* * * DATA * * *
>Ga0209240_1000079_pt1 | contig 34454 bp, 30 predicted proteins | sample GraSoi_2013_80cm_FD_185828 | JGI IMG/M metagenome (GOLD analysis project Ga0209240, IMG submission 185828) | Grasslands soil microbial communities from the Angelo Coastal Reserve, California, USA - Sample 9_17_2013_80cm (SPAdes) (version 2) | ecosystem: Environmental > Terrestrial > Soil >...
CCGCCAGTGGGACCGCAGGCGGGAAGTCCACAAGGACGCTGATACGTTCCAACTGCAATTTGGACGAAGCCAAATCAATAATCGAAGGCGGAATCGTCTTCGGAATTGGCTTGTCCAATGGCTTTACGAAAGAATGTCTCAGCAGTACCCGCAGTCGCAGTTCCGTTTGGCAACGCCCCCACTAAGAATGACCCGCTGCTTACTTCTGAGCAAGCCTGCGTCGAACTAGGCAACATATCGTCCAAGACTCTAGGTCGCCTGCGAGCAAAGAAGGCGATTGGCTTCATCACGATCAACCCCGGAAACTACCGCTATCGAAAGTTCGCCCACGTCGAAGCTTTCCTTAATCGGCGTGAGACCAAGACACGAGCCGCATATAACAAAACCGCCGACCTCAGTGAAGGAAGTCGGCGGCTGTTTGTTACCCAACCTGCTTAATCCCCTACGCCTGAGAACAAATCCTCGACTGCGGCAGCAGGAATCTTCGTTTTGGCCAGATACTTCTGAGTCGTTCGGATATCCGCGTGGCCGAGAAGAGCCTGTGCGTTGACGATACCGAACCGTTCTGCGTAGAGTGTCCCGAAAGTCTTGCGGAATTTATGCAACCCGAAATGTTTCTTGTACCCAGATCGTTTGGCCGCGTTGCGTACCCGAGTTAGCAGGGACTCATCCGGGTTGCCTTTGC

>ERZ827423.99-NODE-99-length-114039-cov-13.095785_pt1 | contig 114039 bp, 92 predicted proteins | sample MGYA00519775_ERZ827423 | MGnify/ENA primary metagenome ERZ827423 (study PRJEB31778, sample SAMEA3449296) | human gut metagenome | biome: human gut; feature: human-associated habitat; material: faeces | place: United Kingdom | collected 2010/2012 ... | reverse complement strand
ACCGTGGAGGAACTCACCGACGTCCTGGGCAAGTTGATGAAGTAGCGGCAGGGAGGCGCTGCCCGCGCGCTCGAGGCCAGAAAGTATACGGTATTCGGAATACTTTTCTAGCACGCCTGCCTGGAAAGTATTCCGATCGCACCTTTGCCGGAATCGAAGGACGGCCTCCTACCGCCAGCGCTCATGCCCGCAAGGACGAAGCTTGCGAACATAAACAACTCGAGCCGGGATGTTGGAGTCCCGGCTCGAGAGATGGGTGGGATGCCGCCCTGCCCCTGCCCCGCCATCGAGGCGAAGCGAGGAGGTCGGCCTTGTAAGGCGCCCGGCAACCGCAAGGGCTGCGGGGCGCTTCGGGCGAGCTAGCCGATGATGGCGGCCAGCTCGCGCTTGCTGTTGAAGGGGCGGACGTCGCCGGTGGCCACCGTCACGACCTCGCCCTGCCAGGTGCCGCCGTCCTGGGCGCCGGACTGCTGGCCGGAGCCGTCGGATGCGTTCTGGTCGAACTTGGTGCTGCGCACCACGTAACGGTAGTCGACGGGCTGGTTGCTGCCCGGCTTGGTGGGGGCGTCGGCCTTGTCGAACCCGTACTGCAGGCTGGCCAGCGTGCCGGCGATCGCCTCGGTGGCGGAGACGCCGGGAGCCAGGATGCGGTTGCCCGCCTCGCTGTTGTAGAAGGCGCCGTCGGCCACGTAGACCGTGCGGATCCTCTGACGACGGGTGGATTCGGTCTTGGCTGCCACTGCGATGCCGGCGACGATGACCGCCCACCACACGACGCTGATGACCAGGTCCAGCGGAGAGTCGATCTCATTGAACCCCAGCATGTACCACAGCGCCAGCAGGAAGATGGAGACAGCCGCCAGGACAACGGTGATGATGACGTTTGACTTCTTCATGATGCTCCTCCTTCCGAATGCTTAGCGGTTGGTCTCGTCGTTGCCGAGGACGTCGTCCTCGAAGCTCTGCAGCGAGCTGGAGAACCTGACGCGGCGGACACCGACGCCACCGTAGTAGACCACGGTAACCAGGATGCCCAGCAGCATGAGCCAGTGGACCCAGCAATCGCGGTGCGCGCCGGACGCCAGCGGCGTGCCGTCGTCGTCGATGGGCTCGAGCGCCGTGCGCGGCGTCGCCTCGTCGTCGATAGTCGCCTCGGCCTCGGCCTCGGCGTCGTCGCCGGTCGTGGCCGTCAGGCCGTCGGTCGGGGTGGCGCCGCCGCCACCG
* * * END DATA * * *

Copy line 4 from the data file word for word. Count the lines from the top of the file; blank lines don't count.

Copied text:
ACCGTGGAGGAACTCACCGACGTCCTGGGCAAGTTGATGAAGTAGCGGCAGGGAGGCGCTGCCCGCGCGCTCGAGGCCAGAAAGTATACGGTATTCGGAATACTTTTCTAGCACGCCTGCCTGGAAAGTATTCCGATCGCACCTTTGCCGGAATCGAAGGACGGCCTCCTACCGCCAGCGCTCATGCCCGCAAGGACGAAGCTTGCGAACATAAACAACTCGAGCCGGGATGTTGGAGTCCCGGCTCGAGAGATGGGTGGGATGCCGCCCTGCCCCTGCCCCGCCATCGAGGCGAAGCGAGGAGGTCGGCCTTGTAAGGCGCCCGGCAACCGCAAGGGCTGCGGGGCGCTTCGGGCGAGCTAGCCGATGATGGCGGCCAGCTCGCGCTTGCTGTTGAAGGGGCGGACGTCGCCGGTGGCCACCGTCACGACCTCGCCCTGCCAGGTGCCGCCGTCCTGGGCGCCGGACTGCTGGCCGGAGCCGTCGGATGCGTTCTGGTCGAACTTGGTGCTGCGCACCACGTAACGGTAGTCGACGGGCTGGTTGCTGCCCGGCTTGGTGGGGGCGTCGGCCTTGTCGAACCCGTACTGCAGGCTGGCCAGCGTGCCGGCGATCGCCTCGGTGGCGGAGACGCCGGGAGCCAGGATGCGGTTGCCCGCCTCGCTGTTGTAGAAGGCGCCGTCGGCCACGTAGACCGTGCGGATCCTCTGACGACGGGTGGATTCGGTCTTGGCTGCCACTGCGATGCCGGCGACGATGACCGCCCACCACACGACGCTGATGACCAGGTCCAGCGGAGAGTCGATCTCATTGAACCCCAGCATGTACCACAGCGCCAGCAGGAAGATGGAGACAGCCGCCAGGACAACGGTGATGATGACGTTTGACTTCTTCATGATGCTCCTCCTTCCGAATGCTTAGCGGTTGGTCTCGTCGTTGCCGAGGACGTCGTCCTCGAAGCTCTGCAGCGAGCTGGAGAACCTGACGCGGCGGACACCGACGCCACCGTAGTAGACCACGGTAACCAGGATGCCCAGCAGCATGAGCCAGTGGACCCAGCAATCGCGGTGCGCGCCGGACGCCAGCGGCGTGCCGTCGTCGTCGATGGGCTCGAGCGCCGTGCGCGGCGTCGCCTCGTCGTCGATAGTCGCCTCGGCCTCGGCCTCGGCGTCGTCGCCGGTCGTGGCCGTCAGGCCGTCGGTCGGGGTGGCGCCGCCGCCACCG